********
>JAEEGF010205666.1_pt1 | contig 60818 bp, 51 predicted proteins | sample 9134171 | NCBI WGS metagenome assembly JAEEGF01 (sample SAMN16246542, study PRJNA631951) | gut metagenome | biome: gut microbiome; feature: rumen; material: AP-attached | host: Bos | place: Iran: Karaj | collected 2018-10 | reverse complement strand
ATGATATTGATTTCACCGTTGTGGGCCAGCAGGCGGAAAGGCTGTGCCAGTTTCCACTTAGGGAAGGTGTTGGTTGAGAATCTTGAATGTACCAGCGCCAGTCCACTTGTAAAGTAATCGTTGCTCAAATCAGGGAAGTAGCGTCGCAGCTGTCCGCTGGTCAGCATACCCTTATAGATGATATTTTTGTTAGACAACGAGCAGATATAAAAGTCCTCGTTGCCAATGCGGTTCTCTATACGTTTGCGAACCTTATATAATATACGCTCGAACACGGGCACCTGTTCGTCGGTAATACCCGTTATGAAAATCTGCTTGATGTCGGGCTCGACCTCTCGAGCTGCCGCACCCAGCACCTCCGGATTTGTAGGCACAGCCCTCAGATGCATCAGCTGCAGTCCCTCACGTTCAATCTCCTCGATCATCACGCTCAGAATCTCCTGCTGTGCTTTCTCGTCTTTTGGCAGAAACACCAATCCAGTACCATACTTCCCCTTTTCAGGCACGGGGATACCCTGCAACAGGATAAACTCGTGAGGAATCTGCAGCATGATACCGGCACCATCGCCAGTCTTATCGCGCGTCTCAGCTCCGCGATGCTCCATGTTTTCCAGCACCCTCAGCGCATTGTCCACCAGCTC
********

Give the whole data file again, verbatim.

>JAEEGF010205666.1_pt1 | contig 60818 bp, 51 predicted proteins | sample 9134171 | NCBI WGS metagenome assembly JAEEGF01 (sample SAMN16246542, study PRJNA631951) | gut metagenome | biome: gut microbiome; feature: rumen; material: AP-attached | host: Bos | place: Iran: Karaj | collected 2018-10 | reverse complement strand
ATGATATTGATTTCACCGTTGTGGGCCAGCAGGCGGAAAGGCTGTGCCAGTTTCCACTTAGGGAAGGTGTTGGTTGAGAATCTTGAATGTACCAGCGCCAGTCCACTTGTAAAGTAATCGTTGCTCAAATCAGGGAAGTAGCGTCGCAGCTGTCCGCTGGTCAGCATACCCTTATAGATGATATTTTTGTTAGACAACGAGCAGATATAAAAGTCCTCGTTGCCAATGCGGTTCTCTATACGTTTGCGAACCTTATATAATATACGCTCGAACACGGGCACCTGTTCGTCGGTAATACCCGTTATGAAAATCTGCTTGATGTCGGGCTCGACCTCTCGAGCTGCCGCACCCAGCACCTCCGGATTTGTAGGCACAGCCCTCAGATGCATCAGCTGCAGTCCCTCACGTTCAATCTCCTCGATCATCACGCTCAGAATCTCCTGCTGTGCTTTCTCGTCTTTTGGCAGAAACACCAATCCAGTACCATACTTCCCCTTTTCAGGCACGGGGATACCCTGCAACAGGATAAACTCGTGAGGAATCTGCAGCATGATACCGGCACCATCGCCAGTCTTATCGCGCGTCTCAGCTCCGCGATGCTCCATGTTTTCCAGCACCCTCAGCGCATTGTCCACCAGCTC